But that power is inherently fragile
The internet is fragile. The power that is being given to people is not necessarily stable and there are significant threats to it. The most present threat of the recent year is SOPA/PIPA. In some ways, these seemed like very small reasonable changes to the law. There’s a law that says sites aren’t responsible for content that users generate and this would make site owners responsible for users’ content. The consequence would have been that any copyright holder could have taken down any site where their content appeared and any site that is built with user generated content would have to aggressively police user behavior and contribution. Most of the harm would have been invisible. If SOPA was in effect when YouTube was first invented, we wouldn’t have YouTube.

Continue reading Holmes Wilson, internet activism, and why we need you

Encouraging Flexibility from Social Media Giants: How We Get Private Platforms to Support Public Speech

(originally posted on Civic MIT and PBS)

There are many problems with using commercial technology platforms to host democratic, social, or activist content and communications. These problems came up in multiple sessions at the National Conference on Media Reform last weekend. There are also obvious reasons to continue using these platforms (audience reach, most notably), and so we do. Some activist efforts that silo communications on more open, but relatively unknown platforms strike me as irresponsible, if the goal is to reach as many people as possible (but this is a fine line). The more I think about this issue, though, the more I see potential solutions and a future in working with the platform providers to build some degree of flexibility into their products and policies.

soapbox at #ncmr13
The spot on the carpet reserved for public ranting at #NCMR13

Social media giants do not have immediately obvious incentive to participate in such compromise. First of all, supporting individual humans doesn’t scale at anywhere near the order of magnitude they seek with their software. This model of customer support is perhaps best illustrated by Google, where serious and eminently solvable problems are routed through static FAQ pages, or, if you’re lucky, a forum page where a Google developer or superuser might stumble across your concern and provide some hint of illumination as to its origin or any hope of forthcoming resolution.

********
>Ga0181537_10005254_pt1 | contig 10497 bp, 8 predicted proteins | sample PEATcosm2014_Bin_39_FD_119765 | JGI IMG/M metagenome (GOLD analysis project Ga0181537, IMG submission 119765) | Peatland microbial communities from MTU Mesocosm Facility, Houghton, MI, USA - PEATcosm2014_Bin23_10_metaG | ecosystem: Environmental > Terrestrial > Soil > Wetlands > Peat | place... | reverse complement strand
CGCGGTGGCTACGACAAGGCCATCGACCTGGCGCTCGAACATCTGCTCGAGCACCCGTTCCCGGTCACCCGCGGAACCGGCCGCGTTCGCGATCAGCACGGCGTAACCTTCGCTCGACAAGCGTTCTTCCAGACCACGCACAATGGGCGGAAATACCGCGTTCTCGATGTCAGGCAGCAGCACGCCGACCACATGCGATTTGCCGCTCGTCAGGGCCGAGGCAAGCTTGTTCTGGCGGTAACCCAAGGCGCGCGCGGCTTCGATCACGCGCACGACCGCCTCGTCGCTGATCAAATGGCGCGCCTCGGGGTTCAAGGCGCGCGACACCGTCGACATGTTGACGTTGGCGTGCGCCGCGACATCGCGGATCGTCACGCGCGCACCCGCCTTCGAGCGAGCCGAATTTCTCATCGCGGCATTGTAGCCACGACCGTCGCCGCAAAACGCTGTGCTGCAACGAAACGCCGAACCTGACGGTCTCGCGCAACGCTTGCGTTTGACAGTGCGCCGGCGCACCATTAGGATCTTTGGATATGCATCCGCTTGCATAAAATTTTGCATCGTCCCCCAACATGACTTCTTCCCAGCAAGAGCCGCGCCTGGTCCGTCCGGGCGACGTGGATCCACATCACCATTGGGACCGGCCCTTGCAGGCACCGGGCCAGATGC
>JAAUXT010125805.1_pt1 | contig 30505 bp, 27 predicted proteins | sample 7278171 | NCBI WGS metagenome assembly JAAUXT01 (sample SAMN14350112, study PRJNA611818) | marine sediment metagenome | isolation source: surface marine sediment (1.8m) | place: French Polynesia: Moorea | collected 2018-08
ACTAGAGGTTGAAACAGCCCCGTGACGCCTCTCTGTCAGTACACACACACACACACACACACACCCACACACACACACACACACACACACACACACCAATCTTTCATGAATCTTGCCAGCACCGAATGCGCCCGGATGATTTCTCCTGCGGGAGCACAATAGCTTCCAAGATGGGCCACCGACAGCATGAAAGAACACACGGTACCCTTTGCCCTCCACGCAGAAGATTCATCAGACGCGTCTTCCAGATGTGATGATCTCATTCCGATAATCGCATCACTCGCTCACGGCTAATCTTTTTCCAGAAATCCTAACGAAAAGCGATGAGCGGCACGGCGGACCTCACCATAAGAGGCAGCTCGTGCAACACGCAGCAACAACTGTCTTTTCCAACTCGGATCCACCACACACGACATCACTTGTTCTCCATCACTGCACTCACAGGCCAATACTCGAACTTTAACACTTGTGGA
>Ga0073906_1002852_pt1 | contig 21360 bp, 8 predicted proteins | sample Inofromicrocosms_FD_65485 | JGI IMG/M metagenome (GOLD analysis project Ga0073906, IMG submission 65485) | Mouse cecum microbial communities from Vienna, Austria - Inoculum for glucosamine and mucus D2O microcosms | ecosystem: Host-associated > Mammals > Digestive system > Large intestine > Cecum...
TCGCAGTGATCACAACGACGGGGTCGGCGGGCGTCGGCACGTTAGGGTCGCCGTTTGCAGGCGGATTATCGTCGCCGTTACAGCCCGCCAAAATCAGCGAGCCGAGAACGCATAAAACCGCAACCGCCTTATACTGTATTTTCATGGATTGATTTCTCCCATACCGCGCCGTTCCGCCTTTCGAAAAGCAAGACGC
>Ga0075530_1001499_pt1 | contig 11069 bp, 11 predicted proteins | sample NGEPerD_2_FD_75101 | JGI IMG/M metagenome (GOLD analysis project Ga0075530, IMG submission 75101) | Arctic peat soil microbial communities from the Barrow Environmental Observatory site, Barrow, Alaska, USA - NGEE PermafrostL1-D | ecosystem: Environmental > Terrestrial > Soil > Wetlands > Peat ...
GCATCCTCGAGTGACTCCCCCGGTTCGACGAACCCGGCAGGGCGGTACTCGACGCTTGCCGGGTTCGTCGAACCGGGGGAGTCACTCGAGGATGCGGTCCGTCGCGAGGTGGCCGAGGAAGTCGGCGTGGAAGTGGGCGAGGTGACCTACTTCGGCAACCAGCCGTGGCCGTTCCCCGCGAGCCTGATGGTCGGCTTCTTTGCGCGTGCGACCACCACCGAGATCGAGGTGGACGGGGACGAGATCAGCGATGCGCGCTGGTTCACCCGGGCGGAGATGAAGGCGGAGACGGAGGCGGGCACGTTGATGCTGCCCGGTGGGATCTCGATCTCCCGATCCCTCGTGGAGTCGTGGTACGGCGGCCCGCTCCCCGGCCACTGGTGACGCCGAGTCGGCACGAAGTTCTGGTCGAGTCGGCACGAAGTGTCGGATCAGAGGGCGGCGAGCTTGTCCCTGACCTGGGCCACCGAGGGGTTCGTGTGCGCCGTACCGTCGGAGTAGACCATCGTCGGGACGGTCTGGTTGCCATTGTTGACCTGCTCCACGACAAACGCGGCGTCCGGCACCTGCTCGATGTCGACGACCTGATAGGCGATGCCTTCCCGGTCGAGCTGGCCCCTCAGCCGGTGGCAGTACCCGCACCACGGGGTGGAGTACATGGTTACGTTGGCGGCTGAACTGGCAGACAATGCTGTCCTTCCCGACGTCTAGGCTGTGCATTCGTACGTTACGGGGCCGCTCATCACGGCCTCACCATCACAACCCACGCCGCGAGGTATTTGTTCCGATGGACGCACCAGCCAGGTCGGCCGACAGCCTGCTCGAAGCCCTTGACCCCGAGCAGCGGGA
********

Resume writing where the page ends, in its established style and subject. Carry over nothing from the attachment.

Continue reading Encouraging Flexibility from Social Media Giants: How We Get Private Platforms to Support Public Speech

81 Ways Humanitarian Aid has Become Participatory

Update: I’ve since posted my full thesis and a short summary.

My Media Lab Master’s thesis argues that information and communication technologies, and particularly the web, have expanded the range of ways the public can help in times of crisis, even (or especially) if we’re nowhere near said crisis. Or, to be more formal about it, participatory aid is mutual, peer-to-peer aid mediated or powered by information and communication technology. We’re building a platform to help coordinate participatory aid projects, but first, I wanted to share some examples.

Table of Contents:

A Framework for Considering Participatory Aid
Ways to help:
I. Help Prepare Before Crisis Occurs
II. Build technical platforms to facilitate peer-to-peer aid
III. Use Tech to Identify Crises
IV. Improve Situational Awareness of Aid Decisionmakers and Affected Populations
V. Crowd Cognition and Creativity
VI. Aid with technology expertise itself
VII. Improved Donation-making
VIII. Pro Bono Skills Donation
IX. Donate the Gift of Attention
X. Donate physical goods in new ways
XI. Help meet social and cultural needs


The collective response to a far-away crisis in the 20th century went something like this:

  1. Find out about a crisis happening far away (if it’s in the news)